Activists Protest Outrageous Un-, Under-Employment Rates With "Pink Slip" Line in NYC
Tuesday morning marked the second "The Line" protest, an action that brings together activists holding pink pieces of paper (representing pink slips) in a striking "unemployment line" that winds down Broadway. The action got its start during the 2004 Republican National Convention to draw attention to the nation's unemployment rate -- 8 million, at the time. Nearly eight years later, jobs numbers are even worse -- 14 million, officially, with many millions more underemployed. Organizers (from a number of groups, including HERE, the Working Theater, and several unions) chose Super Tuesday for the latest action to highlight the need for government action on the unemployment crisis. Participants stood in line for 14 minutes -- one minute for each million unemployed Americans.
At the lower Manhattan end of the protest, several dozen protesters, including a good showing of United Federation of Teachers members, gathered near the intersection of Broadway and Wall Street.
UFT member Joe Cluny said he and his fellow members have seen first-hand the devastating effects of the unemployment crisis. "A lot of our colleagues have lost their jobs. There's constant threats from the mayor of teacher layoffs," he said. "We're seeing a lot of students whose parents have been laid off, and the stress in the classroom that that causes. It's not just someone being laid off -- there's a ripple effect."
The Occupy movement was also well represented at the action. "We're demanding that corporations reinvest in America and call[ing] for a tax on the wealthiest Americans to put us back to work, fix our infrastructure, fix our crumbling cities, our devastated social structures," said Occupy protester Emily Reynolds. "We're here to show all the candidates, since it's Super Tuesday, that this crisis is no longer acceptable, and we're not going to take it, and America's rising up."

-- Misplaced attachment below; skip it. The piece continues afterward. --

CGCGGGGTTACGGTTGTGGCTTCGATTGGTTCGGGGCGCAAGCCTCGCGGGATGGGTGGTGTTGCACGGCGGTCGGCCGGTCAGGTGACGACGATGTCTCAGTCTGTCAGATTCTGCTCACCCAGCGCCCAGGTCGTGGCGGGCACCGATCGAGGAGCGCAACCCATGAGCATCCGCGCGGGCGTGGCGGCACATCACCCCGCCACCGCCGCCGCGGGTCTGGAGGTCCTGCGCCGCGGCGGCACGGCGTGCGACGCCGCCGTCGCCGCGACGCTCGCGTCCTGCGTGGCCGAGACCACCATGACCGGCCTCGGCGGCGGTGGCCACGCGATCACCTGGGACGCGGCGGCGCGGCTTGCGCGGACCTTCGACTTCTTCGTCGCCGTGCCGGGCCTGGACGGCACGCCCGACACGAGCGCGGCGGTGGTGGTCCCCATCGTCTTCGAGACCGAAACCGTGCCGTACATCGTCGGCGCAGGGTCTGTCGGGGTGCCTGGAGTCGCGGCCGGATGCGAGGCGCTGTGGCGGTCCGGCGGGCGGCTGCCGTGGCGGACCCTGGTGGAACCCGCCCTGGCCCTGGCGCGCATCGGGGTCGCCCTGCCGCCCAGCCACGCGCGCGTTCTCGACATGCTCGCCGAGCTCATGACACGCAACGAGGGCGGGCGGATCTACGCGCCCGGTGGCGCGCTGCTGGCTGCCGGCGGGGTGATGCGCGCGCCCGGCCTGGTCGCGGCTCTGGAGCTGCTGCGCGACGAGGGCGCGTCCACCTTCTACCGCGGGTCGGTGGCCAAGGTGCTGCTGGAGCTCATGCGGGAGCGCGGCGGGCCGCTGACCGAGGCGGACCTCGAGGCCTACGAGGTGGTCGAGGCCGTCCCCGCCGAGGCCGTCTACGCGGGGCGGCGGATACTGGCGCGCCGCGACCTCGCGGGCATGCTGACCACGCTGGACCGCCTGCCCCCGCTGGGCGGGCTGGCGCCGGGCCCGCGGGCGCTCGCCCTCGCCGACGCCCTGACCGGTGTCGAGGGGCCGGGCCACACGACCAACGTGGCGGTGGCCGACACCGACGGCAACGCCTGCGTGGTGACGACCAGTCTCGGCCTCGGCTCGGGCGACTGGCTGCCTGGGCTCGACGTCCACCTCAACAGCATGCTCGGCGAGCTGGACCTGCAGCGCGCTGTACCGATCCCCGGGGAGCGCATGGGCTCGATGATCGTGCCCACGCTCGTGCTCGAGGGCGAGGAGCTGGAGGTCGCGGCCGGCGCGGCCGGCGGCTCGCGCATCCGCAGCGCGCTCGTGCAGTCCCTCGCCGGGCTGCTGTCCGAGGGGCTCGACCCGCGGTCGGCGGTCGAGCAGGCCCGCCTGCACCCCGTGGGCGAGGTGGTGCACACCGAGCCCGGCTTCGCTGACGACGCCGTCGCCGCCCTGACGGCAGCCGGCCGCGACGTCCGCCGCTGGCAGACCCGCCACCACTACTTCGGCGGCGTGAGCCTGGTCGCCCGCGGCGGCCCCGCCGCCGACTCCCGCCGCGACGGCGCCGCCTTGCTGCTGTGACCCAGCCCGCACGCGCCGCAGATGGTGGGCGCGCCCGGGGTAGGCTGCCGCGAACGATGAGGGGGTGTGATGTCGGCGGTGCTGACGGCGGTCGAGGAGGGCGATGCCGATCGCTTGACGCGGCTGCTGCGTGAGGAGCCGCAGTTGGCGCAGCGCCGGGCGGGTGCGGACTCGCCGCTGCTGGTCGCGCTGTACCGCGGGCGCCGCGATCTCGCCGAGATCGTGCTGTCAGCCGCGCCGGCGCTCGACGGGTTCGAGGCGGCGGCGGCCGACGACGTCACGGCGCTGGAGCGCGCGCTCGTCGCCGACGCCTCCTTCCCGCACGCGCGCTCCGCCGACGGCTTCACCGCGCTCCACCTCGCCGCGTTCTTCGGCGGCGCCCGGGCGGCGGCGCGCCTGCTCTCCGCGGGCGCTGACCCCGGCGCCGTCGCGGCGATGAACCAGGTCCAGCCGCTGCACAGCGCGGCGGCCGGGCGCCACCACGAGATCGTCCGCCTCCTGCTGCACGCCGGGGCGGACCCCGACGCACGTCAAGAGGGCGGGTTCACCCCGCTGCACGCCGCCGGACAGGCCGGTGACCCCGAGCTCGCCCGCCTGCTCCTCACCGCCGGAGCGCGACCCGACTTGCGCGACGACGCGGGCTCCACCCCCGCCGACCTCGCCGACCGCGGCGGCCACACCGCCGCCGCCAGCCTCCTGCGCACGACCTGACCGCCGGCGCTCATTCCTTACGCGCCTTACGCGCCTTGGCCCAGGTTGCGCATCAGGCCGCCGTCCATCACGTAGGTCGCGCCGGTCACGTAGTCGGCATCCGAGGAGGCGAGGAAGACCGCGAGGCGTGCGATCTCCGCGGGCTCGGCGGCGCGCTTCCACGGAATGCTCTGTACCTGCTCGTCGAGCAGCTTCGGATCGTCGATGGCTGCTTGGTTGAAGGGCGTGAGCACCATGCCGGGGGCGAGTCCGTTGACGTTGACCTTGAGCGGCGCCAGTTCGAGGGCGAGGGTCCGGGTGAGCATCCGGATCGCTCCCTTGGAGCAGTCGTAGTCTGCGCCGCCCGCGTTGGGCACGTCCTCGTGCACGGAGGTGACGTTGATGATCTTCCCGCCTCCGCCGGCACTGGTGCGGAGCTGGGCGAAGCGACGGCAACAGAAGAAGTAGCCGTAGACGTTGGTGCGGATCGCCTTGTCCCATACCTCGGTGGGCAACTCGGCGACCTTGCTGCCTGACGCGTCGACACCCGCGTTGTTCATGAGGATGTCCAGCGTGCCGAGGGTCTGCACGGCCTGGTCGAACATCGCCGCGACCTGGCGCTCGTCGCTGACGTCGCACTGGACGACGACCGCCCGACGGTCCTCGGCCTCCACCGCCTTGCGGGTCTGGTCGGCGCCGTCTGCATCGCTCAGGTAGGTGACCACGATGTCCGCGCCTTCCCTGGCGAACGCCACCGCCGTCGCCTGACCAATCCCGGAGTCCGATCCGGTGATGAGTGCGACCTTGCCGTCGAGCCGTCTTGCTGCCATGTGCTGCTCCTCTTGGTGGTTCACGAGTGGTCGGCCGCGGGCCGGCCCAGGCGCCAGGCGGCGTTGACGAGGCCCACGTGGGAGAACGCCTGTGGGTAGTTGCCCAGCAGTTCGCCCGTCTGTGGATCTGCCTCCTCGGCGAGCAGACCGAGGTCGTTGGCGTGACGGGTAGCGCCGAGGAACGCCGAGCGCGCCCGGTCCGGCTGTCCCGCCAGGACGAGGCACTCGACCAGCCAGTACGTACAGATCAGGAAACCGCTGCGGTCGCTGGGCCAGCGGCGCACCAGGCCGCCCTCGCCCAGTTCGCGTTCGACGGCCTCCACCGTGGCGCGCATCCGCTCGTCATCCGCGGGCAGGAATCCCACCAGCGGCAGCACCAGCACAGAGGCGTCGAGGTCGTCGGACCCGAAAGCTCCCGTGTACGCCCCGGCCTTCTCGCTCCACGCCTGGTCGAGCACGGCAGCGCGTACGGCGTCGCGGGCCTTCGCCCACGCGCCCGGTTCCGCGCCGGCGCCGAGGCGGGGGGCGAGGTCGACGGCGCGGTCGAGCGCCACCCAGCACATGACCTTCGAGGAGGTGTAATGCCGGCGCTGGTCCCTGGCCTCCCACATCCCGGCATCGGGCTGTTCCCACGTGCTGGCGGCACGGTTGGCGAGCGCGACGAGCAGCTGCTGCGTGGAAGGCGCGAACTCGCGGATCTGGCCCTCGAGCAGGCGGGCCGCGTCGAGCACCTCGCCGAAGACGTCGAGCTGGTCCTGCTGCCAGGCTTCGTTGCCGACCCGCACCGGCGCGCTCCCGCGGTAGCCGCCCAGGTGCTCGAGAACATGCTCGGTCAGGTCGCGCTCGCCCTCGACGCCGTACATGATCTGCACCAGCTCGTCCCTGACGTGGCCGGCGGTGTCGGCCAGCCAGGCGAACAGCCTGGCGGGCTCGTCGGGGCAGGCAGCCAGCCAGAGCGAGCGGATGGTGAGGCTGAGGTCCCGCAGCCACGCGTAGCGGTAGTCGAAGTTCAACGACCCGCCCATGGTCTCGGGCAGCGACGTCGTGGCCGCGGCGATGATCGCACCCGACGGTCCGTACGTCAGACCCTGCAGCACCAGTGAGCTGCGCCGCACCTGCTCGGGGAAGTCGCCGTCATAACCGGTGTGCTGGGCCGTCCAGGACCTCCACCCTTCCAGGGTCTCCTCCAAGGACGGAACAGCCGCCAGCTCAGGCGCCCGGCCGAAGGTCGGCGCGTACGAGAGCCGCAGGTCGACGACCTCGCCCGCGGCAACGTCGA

Another Occupy supporter, Ina Bransome, said she participated in The Line to show her support for younger Americans, who are facing even higher un- and under-employment rates than the general population. "I'm meeting so many young people who are hopeless, and it's not just that they want a job -- they want a meaningful life," said Bransome, a lactation consultant. "I have a busy day today, but who doesn't have 14 or 15 minutes to say that [there are] 14 million unemployed Americans, plus 15 million underemployed? I'm not an investment banker, but I can add: that's nearly 30 million people."
Also at the protest was a group of guys dressed as foreclosed houses, with a 1% banker in tow. Below, the houses sing for the Line activists and the media:
Below are a few additional photos from the action. See the full set of photos and videos at the AlterNet Flickr page.